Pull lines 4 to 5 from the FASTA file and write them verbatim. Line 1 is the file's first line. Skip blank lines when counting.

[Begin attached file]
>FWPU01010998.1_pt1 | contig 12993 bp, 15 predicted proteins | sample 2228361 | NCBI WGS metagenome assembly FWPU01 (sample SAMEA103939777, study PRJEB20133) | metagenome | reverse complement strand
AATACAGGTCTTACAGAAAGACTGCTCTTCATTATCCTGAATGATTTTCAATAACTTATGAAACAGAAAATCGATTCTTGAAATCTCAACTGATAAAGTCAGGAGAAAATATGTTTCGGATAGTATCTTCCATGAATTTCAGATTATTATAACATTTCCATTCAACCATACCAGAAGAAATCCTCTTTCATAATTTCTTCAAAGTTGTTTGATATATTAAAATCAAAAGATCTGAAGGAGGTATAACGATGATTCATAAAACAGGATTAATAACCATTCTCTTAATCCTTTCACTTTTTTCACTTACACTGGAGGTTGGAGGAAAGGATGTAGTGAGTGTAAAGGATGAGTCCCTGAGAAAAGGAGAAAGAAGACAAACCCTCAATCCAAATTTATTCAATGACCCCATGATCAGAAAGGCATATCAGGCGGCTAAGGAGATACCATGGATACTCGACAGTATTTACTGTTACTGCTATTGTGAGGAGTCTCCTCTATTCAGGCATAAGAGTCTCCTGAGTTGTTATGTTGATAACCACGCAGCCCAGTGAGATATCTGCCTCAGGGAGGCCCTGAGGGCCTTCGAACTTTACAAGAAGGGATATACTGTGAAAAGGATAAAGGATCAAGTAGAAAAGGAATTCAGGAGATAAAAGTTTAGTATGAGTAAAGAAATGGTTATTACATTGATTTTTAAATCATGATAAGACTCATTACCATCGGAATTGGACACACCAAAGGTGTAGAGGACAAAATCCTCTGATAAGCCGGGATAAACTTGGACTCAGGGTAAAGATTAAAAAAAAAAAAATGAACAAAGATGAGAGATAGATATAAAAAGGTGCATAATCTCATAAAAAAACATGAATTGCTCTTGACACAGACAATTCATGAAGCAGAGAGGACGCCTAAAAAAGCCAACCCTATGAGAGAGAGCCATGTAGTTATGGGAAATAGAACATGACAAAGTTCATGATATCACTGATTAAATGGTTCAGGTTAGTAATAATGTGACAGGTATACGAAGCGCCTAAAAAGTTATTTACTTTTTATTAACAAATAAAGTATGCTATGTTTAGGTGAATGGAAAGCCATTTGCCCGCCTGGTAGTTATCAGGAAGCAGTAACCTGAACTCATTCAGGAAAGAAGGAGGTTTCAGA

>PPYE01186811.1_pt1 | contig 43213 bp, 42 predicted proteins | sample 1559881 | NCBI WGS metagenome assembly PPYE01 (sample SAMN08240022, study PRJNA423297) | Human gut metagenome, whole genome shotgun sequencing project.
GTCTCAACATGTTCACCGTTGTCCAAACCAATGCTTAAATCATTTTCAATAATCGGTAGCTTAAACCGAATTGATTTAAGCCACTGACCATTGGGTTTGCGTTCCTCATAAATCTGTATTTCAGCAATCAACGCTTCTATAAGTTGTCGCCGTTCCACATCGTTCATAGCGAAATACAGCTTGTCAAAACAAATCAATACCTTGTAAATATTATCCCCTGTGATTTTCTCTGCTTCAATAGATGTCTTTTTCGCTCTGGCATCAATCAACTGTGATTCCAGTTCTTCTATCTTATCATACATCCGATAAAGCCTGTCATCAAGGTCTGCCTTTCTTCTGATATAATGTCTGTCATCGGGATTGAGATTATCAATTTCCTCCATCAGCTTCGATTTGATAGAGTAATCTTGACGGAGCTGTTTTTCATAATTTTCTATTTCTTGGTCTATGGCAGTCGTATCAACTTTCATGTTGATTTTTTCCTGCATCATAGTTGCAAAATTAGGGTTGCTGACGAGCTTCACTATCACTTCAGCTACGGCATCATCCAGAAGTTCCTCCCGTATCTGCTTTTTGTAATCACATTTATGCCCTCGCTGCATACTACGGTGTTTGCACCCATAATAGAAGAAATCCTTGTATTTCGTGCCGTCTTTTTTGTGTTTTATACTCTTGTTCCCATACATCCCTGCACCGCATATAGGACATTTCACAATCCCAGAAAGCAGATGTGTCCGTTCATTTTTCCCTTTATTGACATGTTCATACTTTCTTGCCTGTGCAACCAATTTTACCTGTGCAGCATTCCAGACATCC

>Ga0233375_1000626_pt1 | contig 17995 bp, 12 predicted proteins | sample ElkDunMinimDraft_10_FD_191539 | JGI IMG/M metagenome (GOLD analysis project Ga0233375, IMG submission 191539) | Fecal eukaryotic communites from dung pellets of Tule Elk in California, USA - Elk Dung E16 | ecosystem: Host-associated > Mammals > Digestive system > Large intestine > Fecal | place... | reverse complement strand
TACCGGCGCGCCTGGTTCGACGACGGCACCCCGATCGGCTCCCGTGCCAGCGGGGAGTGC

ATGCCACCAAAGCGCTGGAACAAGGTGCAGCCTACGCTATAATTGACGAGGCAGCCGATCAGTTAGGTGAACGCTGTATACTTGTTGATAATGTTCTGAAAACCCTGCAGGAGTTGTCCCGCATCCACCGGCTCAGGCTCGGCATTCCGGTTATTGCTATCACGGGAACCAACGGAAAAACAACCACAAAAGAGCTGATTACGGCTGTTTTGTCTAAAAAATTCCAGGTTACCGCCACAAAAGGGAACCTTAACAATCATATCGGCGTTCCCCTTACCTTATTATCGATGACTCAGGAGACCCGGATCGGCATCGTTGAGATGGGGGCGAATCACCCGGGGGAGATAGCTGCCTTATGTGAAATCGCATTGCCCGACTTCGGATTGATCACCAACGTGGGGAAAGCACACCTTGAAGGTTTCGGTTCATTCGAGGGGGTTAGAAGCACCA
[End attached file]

GTCTCAACATGTTCACCGTTGTCCAAACCAATGCTTAAATCATTTTCAATAATCGGTAGCTTAAACCGAATTGATTTAAGCCACTGACCATTGGGTTTGCGTTCCTCATAAATCTGTATTTCAGCAATCAACGCTTCTATAAGTTGTCGCCGTTCCACATCGTTCATAGCGAAATACAGCTTGTCAAAACAAATCAATACCTTGTAAATATTATCCCCTGTGATTTTCTCTGCTTCAATAGATGTCTTTTTCGCTCTGGCATCAATCAACTGTGATTCCAGTTCTTCTATCTTATCATACATCCGATAAAGCCTGTCATCAAGGTCTGCCTTTCTTCTGATATAATGTCTGTCATCGGGATTGAGATTATCAATTTCCTCCATCAGCTTCGATTTGATAGAGTAATCTTGACGGAGCTGTTTTTCATAATTTTCTATTTCTTGGTCTATGGCAGTCGTATCAACTTTCATGTTGATTTTTTCCTGCATCATAGTTGCAAAATTAGGGTTGCTGACGAGCTTCACTATCACTTCAGCTACGGCATCATCCAGAAGTTCCTCCCGTATCTGCTTTTTGTAATCACATTTATGCCCTCGCTGCATACTACGGTGTTTGCACCCATAATAGAAGAAATCCTTGTATTTCGTGCCGTCTTTTTTGTGTTTTATACTCTTGTTCCCATACATCCCTGCACCGCATATAGGACATTTCACAATCCCAGAAAGCAGATGTGTCCGTTCATTTTTCCCTTTATTGACATGTTCATACTTTCTTGCCTGTGCAACCAATTTTACCTGTGCAGCATTCCAGACATCC

>Ga0233375_1000626_pt1 | contig 17995 bp, 12 predicted proteins | sample ElkDunMinimDraft_10_FD_191539 | JGI IMG/M metagenome (GOLD analysis project Ga0233375, IMG submission 191539) | Fecal eukaryotic communites from dung pellets of Tule Elk in California, USA - Elk Dung E16 | ecosystem: Host-associated > Mammals > Digestive system > Large intestine > Fecal | place... | reverse complement strand